Looking after

Fforest Fawr was designated as the first Geopark in Wales largely because of its outstanding geological heritage.

Its dramatic landscapes have been hundreds of millions of years in the making.  Mankind’s contributions to this landscape are but the most recently written pages in a book which is still taking shape.

Change continues to affect the Geopark.  If you catch sight of the Usk in flood, then you are witness to the rich red rocks and soils of the Geopark making another part of their journey from the mountains to the sea.  The varying fortunes of the farming industry and the gathering pace of climate change are two more influences on this ever-altering landscape.

Some changes can be influenced by decisions we make about how the landscape is managed.   Landscapes and wildlife habitats which are held to be especially valuable have been given a variety of designations.  Each one brings along with it restrictions, incentives and opportunities in various measure.

Find out how we are rising to the challenge of protecting Waterfall Country in a short film produced by UNESCO.

Within Fforest Fawr UNESCO Global Geopark you will find examples of the following designations:

Protected geological sites within the Geopark: SSSIs and NNRs


A project to audit the geological sites of South East Wales, including the entire Geopark, which began in late 2008 was completed in early 2012.  It has resulted in the designation of dozens of ‘regionally important geodiversity sites’ (or ‘RIGS’) within the Geopark and many more beyond its borders. It has also lead to the recognition of numerous ‘sites of interest for nature conservation’ (or ‘SINCs’).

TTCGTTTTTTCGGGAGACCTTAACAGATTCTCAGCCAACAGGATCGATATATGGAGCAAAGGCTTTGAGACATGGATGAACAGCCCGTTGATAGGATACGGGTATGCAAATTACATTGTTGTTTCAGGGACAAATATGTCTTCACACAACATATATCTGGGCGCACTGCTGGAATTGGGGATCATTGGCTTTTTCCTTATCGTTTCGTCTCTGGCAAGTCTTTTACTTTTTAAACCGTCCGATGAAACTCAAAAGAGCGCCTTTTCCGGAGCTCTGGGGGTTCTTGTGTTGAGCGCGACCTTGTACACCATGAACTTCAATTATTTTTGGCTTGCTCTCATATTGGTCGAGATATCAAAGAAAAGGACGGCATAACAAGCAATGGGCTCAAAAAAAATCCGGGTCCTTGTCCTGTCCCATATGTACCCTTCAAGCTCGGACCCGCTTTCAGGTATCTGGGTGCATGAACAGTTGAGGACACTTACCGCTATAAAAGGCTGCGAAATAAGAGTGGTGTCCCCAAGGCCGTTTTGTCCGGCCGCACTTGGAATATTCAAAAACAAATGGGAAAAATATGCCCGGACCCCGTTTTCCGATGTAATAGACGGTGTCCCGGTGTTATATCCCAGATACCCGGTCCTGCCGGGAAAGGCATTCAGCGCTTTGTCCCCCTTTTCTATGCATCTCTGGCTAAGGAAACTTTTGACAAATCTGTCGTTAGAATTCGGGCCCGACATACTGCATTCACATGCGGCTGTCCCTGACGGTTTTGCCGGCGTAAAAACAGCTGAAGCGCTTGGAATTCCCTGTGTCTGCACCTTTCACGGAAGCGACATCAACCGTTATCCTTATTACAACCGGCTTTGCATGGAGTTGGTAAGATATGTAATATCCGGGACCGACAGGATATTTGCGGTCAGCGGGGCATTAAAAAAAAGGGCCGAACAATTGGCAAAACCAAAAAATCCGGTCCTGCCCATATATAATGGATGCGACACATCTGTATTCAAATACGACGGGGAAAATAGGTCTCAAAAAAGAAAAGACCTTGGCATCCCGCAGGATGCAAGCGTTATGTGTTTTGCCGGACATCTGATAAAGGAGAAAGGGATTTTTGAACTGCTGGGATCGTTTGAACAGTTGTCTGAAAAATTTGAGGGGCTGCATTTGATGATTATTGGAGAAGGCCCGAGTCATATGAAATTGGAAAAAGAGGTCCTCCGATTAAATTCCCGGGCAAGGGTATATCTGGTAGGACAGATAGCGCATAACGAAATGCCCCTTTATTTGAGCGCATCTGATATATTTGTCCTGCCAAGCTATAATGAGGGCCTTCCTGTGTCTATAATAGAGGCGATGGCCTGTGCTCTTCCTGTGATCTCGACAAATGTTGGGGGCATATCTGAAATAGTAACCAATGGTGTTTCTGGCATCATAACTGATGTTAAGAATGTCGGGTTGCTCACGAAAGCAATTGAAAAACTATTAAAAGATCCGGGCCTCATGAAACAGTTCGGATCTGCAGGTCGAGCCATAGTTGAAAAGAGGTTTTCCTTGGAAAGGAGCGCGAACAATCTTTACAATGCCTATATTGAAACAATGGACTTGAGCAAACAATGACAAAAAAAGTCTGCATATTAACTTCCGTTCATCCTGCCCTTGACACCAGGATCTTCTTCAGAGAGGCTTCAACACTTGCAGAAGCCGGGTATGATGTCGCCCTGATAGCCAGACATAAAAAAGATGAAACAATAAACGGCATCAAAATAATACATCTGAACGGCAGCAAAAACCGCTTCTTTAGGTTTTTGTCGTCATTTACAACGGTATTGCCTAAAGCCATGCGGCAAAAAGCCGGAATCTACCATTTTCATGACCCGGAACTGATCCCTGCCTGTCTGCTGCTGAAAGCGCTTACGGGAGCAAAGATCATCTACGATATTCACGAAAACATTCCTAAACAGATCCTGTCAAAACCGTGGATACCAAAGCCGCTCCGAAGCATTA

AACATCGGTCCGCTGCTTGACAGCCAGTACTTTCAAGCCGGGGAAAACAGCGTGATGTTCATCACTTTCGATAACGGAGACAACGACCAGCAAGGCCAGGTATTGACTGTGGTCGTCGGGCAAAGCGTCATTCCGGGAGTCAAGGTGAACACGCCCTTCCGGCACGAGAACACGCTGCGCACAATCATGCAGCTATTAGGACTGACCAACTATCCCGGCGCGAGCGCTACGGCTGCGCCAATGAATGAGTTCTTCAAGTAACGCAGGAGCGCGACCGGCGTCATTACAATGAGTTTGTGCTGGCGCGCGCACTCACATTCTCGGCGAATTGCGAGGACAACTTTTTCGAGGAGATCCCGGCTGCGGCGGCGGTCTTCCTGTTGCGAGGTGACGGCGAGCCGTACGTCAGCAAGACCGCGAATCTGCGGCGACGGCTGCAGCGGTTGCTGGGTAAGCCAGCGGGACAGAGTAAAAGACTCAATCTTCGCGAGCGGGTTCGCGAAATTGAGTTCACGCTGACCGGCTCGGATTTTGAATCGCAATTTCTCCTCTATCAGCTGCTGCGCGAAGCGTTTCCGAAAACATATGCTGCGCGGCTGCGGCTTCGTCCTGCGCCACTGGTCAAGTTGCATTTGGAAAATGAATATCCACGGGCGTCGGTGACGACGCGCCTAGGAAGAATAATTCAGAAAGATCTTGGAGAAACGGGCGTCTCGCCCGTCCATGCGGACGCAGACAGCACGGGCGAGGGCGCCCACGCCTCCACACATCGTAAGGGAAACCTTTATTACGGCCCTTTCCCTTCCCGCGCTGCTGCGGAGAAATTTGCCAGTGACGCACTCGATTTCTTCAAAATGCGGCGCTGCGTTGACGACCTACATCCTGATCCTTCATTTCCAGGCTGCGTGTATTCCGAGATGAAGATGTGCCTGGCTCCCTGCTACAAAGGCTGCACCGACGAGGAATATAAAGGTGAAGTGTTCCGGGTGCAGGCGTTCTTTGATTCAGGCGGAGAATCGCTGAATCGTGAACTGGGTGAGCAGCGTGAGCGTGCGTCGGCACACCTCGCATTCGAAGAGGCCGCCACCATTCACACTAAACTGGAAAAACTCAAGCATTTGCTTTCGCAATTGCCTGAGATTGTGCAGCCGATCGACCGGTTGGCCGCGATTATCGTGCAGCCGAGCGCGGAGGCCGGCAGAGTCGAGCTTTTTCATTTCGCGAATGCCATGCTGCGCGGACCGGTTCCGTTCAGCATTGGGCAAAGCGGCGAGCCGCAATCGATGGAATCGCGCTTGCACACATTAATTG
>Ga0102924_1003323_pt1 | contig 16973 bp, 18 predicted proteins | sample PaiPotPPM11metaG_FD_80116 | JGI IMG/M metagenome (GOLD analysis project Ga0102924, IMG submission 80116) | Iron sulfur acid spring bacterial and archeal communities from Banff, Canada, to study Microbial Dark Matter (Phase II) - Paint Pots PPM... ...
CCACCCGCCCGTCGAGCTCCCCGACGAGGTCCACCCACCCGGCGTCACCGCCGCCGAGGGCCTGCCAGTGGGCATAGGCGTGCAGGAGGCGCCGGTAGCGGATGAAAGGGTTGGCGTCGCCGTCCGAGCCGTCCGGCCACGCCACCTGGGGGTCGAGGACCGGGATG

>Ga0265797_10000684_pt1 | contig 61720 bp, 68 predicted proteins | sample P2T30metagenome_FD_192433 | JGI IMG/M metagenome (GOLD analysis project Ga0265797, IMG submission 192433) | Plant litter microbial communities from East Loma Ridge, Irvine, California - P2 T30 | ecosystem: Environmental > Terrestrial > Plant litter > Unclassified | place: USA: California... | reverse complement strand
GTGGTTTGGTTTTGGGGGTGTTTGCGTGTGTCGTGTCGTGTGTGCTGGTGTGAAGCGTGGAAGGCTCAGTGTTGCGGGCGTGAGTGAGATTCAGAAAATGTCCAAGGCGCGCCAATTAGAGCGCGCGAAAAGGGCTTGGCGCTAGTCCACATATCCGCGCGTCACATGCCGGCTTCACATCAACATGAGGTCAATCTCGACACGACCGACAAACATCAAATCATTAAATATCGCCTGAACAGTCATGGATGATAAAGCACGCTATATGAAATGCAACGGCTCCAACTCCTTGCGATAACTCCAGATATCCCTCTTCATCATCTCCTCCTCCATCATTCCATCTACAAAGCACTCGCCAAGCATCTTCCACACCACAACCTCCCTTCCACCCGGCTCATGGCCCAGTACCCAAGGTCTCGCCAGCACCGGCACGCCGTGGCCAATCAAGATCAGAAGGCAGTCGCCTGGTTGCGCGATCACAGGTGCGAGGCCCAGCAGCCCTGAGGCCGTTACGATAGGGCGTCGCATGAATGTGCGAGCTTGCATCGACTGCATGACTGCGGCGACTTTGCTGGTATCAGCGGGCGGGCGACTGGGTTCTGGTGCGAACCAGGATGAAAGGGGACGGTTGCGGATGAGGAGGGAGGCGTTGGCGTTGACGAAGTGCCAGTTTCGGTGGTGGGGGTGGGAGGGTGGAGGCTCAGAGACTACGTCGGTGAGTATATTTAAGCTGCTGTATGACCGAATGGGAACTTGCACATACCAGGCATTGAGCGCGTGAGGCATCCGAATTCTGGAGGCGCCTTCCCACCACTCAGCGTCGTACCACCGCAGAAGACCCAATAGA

Details of all 47 RIGS within the Geopark can be found here.

A RIGS group comprising interested and knowledgeable individuals drawn from a range of organisations and none, was established for the region in February 2013; the operational area of the South East Wales RIGS Group includes the whole of Fforest Fawr UNESCO Global Geopark. During 2014 the group began to engage in geo-conservation activities and promoting the understanding of RIGS sites – please visit the UKRIGS website for more information.

The agri-environment scheme Glastir operates within the area. You can find more information on landscape and wildlife designations on the Natural Resources Wales website.


A geosite is a locality, large or small, which exhibits geological and/or geomorphological characteristics which are deemed of interest to research, education, interpretation, conservation or the history of earth science.

Each of the sites within the Geopark which is recorded as a geological (or mixed) SSSI, and including National Nature Reserves with a geological component, together with all of the RIGS, are considered as ‘geosites’. Beyond these are a host of other sites to which reference is made in walks, talks and displays which help to tell the Geopark story. These too can be considered geosites in the wider sense of the term.

Doing your bit

Protecting and conserving this landscape is not just down to government and local authorities; each of us can make a difference too.  Fforest Fawr UNESCO Global Geopark is there to be enjoyed: if we can understand and respect it as well, then we will help to ensure that its special qualities remain.

Look out for one of our growing band of Geopark Ambassadors who can help you to get to know the place.


Fforest Fawr UNESCO Global Geopark is signatory to the European Geoparks Network Charter which forbids the sale of fossils and mineral specimens by its partner organisations. Fossils are a limited resource – by definition they do not breed!

The Geopark does not permit the sale of fossils by its partners nor does it promote the collection of fossils from within its boundaries, indeed their collection from many of the sites listed above is forbidden by law. However you are very welcome to take away photographs and memories of days spent enjoying getting to know the area’s earlier residents!